The Aftermath

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It has been a week and a half (or probably even longer by the time I get around to posting this) since the A-bomb dropped, leaving the entire world standing frozen to the ground, mouths gaping open, disbelief filling our hearts, swirling our minds into a complete and utter state of shock. 

Obviously, I am not referring to an actual atomic bomb landing on America, although from the fallout, it certainly feels like the USA (and a large chunk of the rest of the world) is in mourning over the devastating turn of events. I’m talking, of course, about the recent US election, most notably, the puzzling election of Donald Trump as president. Regardless of whether you are a Republican or a Democrat, I think it is safe to say Trump winning the election came as a surprise.

I, like many, have been trying to process the fact that someone as unqualified, racist, sexist, misogynistic, and extreme as Donald Trump could have possibly been elected by a majority of voters. Along with that new, mind-boggling reality, I’ve been silently asking myself why, as a Canadian (and living in Canada) am I so upset, and feel so deeply affected about the US election results? On the surface, some might say well the US and Canada need to have like-minded officials in charge, given the historical close ties and trade agreements which exist.  Sure, that is a valid statement I guess but I think there is more to it than that.

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The uneasiness and anxiety that I personally feel reflecting upon the events of the past couple weeks has really nothing to do with my feelings towards international business relations and really much more with my feelings towards humanity as a whole.

I know I am not alone in my feelings about this, yet I still find myself wondering ‘Why am I so upset?’.Yes, OK, I am a female and I am Caucasian, and I live a middle-class life, so I am not Trump’s ultimate target of hate and verbal abuse. Although, he has done and said more than enough offensive things towards women (and society) in general for me to be concerned (and I am).

However, I don’t think that isn’t the reason that I, along with so many others, feared and mourned his victory. As plenty of others around the world did too I’m sure, I walked around in a cloud of sadness and bewilderment for a number of days after hearing and seeing the shocking election results.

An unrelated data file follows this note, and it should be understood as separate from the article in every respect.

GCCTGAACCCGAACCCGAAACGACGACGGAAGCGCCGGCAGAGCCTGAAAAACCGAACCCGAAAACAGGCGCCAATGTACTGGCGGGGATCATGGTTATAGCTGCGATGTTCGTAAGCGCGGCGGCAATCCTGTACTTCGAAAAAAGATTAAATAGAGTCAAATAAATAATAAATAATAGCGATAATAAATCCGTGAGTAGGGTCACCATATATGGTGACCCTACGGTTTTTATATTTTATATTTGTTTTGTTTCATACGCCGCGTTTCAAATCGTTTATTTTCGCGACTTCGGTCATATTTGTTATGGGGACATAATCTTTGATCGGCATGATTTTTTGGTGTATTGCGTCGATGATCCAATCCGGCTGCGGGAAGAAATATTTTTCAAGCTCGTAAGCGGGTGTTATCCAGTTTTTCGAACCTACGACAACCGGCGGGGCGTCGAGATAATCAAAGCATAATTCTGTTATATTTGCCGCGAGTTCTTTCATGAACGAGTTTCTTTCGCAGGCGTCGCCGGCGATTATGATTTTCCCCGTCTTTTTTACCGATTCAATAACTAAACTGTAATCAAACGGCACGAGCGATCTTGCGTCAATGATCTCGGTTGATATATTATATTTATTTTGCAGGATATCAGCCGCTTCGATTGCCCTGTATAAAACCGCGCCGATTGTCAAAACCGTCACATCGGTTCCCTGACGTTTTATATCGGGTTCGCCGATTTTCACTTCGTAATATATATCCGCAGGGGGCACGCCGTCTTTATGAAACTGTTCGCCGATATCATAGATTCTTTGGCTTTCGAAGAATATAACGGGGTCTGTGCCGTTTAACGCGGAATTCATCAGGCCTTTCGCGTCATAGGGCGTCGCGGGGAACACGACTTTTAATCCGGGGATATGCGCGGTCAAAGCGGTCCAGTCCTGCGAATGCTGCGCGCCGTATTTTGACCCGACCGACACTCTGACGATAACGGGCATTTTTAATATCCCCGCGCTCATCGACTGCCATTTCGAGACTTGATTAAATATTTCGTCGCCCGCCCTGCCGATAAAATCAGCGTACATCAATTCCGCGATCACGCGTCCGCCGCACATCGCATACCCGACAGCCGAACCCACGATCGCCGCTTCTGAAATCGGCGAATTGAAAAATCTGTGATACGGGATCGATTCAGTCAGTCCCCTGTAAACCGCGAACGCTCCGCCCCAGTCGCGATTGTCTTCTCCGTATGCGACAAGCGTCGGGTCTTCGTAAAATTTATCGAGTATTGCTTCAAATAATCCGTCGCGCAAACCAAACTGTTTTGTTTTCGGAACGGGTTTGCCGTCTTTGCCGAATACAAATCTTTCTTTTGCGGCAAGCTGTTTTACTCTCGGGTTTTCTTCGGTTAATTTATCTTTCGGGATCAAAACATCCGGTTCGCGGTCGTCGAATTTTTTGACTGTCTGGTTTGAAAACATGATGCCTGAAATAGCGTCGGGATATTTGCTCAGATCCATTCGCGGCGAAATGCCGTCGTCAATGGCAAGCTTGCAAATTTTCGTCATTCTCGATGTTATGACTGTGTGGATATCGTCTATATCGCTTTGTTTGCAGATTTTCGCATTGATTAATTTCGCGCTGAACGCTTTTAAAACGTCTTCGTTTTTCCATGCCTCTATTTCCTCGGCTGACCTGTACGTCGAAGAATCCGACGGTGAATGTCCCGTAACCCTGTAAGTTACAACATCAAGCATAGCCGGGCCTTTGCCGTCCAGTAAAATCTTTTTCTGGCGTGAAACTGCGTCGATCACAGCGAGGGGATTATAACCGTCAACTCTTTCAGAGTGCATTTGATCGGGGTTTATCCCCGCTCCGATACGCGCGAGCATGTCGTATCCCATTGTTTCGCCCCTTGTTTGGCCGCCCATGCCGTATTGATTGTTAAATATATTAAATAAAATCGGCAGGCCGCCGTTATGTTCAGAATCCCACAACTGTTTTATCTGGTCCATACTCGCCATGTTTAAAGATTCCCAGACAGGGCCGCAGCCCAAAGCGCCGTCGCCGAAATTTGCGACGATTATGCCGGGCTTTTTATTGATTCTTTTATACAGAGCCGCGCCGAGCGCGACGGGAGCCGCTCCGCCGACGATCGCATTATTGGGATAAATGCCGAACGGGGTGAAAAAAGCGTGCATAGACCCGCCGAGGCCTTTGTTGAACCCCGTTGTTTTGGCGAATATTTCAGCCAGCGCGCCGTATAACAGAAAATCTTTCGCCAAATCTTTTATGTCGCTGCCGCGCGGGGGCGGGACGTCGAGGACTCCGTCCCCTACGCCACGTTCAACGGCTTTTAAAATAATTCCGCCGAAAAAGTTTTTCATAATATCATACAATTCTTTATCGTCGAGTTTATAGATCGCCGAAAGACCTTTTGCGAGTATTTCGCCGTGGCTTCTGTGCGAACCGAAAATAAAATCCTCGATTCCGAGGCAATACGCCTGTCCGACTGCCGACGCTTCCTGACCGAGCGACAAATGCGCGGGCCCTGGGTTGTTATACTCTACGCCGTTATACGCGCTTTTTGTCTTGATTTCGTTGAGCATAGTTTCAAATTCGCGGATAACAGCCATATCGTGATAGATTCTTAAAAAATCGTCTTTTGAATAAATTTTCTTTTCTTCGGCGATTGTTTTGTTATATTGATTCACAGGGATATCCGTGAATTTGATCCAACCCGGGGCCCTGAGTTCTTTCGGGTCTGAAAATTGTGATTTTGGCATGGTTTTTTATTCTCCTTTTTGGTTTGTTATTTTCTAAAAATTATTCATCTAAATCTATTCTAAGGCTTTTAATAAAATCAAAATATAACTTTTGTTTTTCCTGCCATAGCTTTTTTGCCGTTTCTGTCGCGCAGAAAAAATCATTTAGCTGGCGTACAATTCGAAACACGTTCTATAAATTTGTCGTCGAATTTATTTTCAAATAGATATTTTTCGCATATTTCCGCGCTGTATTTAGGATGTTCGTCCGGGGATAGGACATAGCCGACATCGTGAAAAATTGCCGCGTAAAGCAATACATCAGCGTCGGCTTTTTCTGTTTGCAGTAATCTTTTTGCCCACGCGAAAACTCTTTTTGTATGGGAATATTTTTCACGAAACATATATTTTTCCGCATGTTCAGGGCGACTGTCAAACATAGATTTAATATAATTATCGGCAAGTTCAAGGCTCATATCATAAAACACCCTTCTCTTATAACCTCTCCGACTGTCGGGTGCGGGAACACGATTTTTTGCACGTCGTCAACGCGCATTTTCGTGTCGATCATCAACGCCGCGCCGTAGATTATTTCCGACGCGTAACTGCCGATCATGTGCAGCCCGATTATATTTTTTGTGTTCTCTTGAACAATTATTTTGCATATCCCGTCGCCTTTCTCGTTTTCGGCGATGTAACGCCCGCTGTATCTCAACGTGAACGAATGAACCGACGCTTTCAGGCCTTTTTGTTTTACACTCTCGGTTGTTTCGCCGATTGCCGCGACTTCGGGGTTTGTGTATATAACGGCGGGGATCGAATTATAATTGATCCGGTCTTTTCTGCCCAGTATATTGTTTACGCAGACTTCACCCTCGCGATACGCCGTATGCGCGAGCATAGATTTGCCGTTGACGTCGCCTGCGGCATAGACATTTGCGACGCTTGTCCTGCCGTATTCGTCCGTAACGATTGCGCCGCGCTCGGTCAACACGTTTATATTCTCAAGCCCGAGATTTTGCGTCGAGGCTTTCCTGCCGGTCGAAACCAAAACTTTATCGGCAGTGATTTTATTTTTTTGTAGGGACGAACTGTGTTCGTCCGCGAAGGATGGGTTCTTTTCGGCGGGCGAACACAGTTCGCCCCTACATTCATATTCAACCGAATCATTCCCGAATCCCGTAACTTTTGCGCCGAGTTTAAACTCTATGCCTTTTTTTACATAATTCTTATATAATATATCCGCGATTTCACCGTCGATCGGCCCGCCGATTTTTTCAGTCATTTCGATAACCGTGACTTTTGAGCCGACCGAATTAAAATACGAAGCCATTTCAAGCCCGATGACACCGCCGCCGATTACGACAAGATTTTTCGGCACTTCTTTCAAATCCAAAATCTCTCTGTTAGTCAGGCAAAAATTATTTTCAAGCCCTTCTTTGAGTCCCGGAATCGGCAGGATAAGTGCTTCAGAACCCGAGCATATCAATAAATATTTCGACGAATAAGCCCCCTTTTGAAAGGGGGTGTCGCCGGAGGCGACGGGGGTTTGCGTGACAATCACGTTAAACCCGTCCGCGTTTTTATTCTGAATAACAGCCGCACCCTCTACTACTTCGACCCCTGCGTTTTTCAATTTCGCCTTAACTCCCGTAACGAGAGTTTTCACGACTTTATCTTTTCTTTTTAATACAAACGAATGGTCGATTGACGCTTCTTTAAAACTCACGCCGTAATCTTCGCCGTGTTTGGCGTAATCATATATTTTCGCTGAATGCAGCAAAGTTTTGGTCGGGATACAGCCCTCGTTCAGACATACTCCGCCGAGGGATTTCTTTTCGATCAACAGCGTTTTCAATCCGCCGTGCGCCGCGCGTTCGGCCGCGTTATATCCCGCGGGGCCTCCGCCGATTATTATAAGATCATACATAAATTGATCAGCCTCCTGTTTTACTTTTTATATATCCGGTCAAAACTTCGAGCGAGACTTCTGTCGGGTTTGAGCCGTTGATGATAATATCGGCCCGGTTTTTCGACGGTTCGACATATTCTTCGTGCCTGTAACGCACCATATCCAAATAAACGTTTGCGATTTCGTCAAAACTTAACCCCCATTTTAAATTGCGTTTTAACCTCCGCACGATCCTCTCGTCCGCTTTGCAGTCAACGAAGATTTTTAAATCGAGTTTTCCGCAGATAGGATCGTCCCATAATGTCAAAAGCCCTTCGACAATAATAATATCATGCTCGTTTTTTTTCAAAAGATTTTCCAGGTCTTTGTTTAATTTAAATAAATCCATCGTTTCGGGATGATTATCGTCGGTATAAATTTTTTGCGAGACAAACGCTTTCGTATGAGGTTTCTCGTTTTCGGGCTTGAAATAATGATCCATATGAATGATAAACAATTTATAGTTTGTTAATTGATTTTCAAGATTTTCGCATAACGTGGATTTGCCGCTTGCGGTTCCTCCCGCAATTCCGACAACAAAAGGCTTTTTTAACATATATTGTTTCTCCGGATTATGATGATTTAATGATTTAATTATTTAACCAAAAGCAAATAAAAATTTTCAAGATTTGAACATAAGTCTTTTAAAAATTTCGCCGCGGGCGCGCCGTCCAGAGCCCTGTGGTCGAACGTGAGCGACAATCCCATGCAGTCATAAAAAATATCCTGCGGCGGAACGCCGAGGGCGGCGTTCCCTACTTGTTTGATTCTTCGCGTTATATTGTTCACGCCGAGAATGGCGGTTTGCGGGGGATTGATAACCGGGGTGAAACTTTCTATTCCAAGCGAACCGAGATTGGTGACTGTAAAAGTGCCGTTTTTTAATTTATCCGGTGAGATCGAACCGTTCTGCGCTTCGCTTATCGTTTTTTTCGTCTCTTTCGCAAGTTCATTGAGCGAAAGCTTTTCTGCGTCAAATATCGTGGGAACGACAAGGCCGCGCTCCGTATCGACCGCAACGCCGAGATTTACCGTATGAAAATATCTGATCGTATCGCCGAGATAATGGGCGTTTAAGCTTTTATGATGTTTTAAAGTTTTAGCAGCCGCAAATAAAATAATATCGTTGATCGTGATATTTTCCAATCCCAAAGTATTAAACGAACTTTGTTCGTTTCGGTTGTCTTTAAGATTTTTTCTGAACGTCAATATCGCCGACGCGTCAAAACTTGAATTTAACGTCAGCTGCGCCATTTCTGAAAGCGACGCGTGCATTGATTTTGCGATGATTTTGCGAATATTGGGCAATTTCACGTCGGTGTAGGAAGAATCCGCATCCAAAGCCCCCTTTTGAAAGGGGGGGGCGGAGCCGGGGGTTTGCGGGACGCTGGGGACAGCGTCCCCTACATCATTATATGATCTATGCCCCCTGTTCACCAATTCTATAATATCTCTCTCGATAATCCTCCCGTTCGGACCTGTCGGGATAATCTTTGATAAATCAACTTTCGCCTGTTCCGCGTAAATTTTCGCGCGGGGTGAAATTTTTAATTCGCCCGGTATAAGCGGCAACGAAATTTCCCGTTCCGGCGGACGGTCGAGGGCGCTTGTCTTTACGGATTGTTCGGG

Then, as I was walking down the street on my lunch break about a week ago, it hit me. I finally began to understand why the news of Trump’s .electoral victory, despite not affecting me, or my fellow Canadians directly, was so very unsettling; We all would like to believe that people are basically good human beings. No matter how exciting the drama is, or how entertaining it maybe to watch others suffer, at the end of the day, we like (need, want, wish) to believe that there is good inside everyone.

Learning and accepting that Trump and his hate-filled campaign had succeeded meant that there was a significant amount of people [well, at least Americans anyway] that agreed with his racist, demeaning, small minded, stance. More importantly, they did not just agree with him, they wanted to see, hear, spread more of it, and allowed (read: enabled) him to fill the most powerful role in the whole country to do so.

The majority of Americans were in favour of hate, racism, intolerant, closed-mindedness. How could this be? More than half the country voted to go back in time and hand power over to someone who not only had no practical experience whatsoever but also clearly loudly and proudly expressed such a strong hate towards basically anyone who is not white, mail and privileged; what had happened? Where did we as humanity fail so badly?

It is this concept, rather than the specifics of the person in charge, that I think is so upsetting and unsettling to most. In the year 2016, opinions and prejudices are reverting back to the small-minded, uninformed, uneducated,  intolerant voices of 50+ years past. How can this be viewed as moving forward and building not only a strong US, but a strong, cohesive world for humanity? I have no answer. I am, to this day, still completely baffled. 

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So, with no answer or logical reasoning for me to understand how something so crazy has transpired, there is nothing else to do but accept the new reality. While the general principle of believing that people were born good may be somewhat broken, I think the only way to move on from the devastation is to accept that the voters exercised their votes the way they did, and continue to fight for and believe that kindness and love are greater than fear mongering and hate.

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Hug your little ones extra tight and use the terrifying reality that Trump is going to be in charge of a country as big and powerful as America for the next four years as fuel and motivation to raise our children as forward-thinking, kind, tolerant and empathetic as possible. Now more than ever we need to believe and instill in our kids the concept that love us far greater than hate. ❤

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